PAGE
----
# Tracking error and index tracking

Let's say I want to replicate an index like S&P500. People generally minimize a mathematical notion called tracking error which is nothing else than the standard deviation between the index's returns and our portfolio's returns. More precisely, let $$r_{pf}$$ be the returns of our portfolio and $$r_{idx}$$ be the returns of the index. We have $$TE = std(r_{pf}-r_{idx})$$.

I don't understand why minimizing this tracking error is sufficient for constructing a portfolio that tracks the index. Let's say we can minimize the tracking error very close to 0, that means the random variable $$X$$ defined such as $$X = r_{pf} - r_{idx}$$ will have a null variance, and hence $$X$$ is a almost surely constant random variable.

However, what tells us that the constant will be equal to 0 ? It can be equal to anything, since as long as $$X$$ is almost surely constant its variance is null. That doesn't answer our original problem of tracking the index at all., since we wanted $$r_{pf}$$ to approximately be equal to $$r_{idx}$$.

• Theoretically you may be right that you should minimize the sum of squares of return differences, instead of the variance of return differences. When you compute a variance the mean is subtracted out before taking the squares, so it is not the same thing as the sum of squares. But for financial returns the mean is close to zero and much smaller than the standard deviation, so variance and sum of squares are almost the same. Sep 11 '20 at 14:32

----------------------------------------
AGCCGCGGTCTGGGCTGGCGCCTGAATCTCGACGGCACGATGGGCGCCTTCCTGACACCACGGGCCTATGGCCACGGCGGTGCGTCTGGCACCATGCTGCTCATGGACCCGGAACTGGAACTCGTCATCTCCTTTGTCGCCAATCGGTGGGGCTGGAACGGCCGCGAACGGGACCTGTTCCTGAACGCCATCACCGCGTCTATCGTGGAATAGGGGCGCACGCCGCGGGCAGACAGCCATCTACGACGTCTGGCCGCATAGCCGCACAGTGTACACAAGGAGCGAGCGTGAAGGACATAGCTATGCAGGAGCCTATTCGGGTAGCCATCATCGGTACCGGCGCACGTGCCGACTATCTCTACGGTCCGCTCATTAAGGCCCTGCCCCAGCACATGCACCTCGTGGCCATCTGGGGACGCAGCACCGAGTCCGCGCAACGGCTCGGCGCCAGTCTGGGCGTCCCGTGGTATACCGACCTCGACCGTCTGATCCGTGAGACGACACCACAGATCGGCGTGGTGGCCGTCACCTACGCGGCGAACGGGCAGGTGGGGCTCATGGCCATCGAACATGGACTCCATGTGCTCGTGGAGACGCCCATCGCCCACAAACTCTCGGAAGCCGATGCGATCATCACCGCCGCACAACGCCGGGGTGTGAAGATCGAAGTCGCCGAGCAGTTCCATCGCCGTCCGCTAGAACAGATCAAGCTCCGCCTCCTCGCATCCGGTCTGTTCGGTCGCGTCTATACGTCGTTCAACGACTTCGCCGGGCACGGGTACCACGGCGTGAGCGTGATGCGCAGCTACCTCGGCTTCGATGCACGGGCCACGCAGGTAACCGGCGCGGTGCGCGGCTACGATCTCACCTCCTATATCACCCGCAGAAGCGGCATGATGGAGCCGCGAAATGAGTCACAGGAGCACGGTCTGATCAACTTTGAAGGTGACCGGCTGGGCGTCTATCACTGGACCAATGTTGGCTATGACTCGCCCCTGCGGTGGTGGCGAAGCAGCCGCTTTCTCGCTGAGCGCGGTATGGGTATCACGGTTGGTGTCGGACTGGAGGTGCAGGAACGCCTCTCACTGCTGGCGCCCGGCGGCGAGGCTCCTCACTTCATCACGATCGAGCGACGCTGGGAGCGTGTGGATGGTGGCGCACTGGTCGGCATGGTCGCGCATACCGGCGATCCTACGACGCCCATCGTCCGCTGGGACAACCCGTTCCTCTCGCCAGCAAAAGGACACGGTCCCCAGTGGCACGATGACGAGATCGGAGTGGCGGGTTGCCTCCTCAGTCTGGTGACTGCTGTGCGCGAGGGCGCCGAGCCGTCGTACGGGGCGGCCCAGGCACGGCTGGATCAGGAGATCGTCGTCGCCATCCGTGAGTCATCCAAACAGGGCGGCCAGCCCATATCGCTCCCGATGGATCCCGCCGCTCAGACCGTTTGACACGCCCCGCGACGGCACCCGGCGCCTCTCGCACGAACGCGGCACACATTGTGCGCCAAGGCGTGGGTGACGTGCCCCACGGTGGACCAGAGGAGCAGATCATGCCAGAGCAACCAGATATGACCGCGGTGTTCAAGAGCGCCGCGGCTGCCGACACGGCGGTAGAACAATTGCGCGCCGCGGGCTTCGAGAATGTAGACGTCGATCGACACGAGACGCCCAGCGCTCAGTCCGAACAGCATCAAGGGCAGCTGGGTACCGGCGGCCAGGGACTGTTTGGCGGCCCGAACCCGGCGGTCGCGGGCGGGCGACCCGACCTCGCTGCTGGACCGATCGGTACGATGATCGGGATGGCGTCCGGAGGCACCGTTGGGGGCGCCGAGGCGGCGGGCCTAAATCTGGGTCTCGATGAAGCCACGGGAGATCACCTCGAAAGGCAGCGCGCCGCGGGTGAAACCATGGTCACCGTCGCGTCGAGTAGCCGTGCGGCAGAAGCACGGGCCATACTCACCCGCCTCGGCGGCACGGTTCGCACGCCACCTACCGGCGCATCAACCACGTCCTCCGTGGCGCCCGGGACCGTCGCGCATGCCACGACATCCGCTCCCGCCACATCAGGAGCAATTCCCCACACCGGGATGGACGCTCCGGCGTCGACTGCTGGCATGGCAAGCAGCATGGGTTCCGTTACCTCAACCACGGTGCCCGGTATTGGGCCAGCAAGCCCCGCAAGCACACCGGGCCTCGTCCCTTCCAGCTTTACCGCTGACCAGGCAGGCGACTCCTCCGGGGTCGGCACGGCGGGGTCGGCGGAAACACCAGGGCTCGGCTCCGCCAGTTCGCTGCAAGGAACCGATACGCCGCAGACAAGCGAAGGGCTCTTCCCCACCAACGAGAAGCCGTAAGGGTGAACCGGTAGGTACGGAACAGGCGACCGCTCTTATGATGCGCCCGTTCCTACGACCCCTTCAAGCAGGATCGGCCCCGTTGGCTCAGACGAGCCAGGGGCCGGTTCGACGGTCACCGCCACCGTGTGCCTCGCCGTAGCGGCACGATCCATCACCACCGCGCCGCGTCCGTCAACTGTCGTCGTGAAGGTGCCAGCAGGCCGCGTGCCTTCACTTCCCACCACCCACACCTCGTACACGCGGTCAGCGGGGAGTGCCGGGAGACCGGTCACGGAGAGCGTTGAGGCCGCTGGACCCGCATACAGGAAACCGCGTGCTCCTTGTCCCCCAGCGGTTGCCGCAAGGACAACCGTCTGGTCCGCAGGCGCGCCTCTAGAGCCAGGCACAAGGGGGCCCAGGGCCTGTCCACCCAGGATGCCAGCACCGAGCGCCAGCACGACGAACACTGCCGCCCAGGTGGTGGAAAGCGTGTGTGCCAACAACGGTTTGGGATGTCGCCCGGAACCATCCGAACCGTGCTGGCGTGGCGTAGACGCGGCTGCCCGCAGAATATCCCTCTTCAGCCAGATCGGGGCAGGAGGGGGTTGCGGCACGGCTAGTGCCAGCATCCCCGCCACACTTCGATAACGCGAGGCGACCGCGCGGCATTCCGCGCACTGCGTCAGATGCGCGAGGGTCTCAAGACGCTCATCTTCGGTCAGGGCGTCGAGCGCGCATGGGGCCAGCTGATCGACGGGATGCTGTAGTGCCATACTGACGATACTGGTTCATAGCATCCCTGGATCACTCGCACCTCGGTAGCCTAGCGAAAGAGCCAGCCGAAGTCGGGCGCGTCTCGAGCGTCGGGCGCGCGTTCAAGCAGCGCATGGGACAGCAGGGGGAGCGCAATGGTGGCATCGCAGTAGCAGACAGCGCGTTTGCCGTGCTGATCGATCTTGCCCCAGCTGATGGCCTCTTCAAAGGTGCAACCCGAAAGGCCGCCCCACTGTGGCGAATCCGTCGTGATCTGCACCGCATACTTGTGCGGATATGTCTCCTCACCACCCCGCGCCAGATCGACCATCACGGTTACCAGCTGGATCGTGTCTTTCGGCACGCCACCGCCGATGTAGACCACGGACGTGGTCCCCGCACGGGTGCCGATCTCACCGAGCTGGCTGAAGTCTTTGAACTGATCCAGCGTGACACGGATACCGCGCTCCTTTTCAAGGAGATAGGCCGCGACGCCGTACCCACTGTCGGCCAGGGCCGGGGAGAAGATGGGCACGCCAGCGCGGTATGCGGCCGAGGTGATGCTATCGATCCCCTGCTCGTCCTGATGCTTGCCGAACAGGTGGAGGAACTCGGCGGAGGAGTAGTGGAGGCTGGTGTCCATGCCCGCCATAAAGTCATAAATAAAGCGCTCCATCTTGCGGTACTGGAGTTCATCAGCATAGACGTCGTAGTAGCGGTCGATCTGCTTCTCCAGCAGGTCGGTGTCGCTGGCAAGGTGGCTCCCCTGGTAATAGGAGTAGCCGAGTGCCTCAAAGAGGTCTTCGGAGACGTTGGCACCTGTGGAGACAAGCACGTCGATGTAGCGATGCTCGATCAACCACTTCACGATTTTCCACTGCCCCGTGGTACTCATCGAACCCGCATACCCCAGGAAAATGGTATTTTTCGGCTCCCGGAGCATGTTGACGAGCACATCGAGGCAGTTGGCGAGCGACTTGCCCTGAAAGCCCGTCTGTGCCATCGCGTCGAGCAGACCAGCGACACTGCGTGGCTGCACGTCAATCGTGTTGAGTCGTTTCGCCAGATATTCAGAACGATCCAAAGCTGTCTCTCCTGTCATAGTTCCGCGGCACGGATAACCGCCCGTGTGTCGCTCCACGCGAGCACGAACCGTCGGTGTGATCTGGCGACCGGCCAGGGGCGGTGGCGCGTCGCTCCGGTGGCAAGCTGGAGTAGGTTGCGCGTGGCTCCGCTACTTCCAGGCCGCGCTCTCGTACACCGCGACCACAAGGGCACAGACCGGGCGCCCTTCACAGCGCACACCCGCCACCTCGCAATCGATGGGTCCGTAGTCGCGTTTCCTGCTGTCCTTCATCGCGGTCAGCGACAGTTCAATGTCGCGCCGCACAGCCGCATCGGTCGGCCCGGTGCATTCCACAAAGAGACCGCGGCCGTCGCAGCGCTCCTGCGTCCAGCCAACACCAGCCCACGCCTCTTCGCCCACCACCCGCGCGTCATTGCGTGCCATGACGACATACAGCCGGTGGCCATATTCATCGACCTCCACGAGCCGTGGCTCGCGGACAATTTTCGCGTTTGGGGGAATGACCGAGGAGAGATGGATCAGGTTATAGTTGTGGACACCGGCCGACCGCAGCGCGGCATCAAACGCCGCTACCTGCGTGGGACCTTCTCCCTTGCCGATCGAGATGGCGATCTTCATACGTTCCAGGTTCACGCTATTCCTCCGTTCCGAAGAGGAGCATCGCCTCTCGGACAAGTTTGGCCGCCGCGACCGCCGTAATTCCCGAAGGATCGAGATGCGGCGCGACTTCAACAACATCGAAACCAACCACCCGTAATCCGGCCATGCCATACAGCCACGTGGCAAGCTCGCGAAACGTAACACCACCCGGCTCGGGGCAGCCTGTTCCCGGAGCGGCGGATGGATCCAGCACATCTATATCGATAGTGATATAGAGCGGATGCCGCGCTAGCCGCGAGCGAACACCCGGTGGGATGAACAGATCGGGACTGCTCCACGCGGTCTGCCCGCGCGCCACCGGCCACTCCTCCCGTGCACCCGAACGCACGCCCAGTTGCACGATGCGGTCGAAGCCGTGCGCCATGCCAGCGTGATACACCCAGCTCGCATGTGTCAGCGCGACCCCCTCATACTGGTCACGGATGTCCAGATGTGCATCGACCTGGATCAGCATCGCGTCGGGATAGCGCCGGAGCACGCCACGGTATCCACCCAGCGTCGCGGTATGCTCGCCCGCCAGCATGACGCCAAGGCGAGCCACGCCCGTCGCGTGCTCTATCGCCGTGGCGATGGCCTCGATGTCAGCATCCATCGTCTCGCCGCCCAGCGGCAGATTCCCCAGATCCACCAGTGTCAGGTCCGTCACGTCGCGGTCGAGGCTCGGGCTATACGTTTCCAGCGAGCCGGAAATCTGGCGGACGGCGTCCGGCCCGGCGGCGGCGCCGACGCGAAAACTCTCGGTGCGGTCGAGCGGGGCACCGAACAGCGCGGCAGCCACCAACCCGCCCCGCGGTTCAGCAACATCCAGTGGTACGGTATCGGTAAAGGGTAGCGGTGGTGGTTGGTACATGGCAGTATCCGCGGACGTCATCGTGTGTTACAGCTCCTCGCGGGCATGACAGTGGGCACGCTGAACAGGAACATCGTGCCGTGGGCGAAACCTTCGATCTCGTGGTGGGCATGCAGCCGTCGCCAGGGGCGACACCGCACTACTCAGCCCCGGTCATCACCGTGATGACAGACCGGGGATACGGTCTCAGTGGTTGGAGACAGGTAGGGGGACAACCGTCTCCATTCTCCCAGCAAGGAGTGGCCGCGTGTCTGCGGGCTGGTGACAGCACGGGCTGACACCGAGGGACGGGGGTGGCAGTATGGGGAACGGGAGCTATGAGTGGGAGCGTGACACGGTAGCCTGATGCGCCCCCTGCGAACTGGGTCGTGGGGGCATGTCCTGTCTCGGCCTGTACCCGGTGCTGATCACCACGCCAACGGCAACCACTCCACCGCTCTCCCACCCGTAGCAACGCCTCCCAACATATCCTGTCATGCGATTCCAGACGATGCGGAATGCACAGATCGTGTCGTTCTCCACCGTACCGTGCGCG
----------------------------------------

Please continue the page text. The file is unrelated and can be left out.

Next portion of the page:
• A more fundamental question is "what do we mean by replication" ? If portfolio B underperforms portfolio A by the same number of basis points every day, would that be considered a perfect replication? By the Tracking Error criterion yes, by the "equal return every day" criterion, no. Sep 11 '20 at 14:46

Setup: Mean Difference

It seems like your complaint with that definition of tracking error is that it does not consider the mean difference between $$r_{pf}$$ and $$r_{idx}$$. There are a couple of ways to consider your complaint.

Let's consider two portfolios which track the index: portfolios $$A$$ and $$B$$ with returns $$r_{P_A}$$ and $$r_{P_B}$$. Your concern seems to be if $$\text{var}(r_{P_A}-r_{idx})=\text{var}(r_{P_B}-r_{idx})=0$$ but $$r_{P_A}=r_{idx}: both $$A$$ and $$B$$ have 0 tracking error, but $$r_{P_B}-r_{P_A}=c>0$$.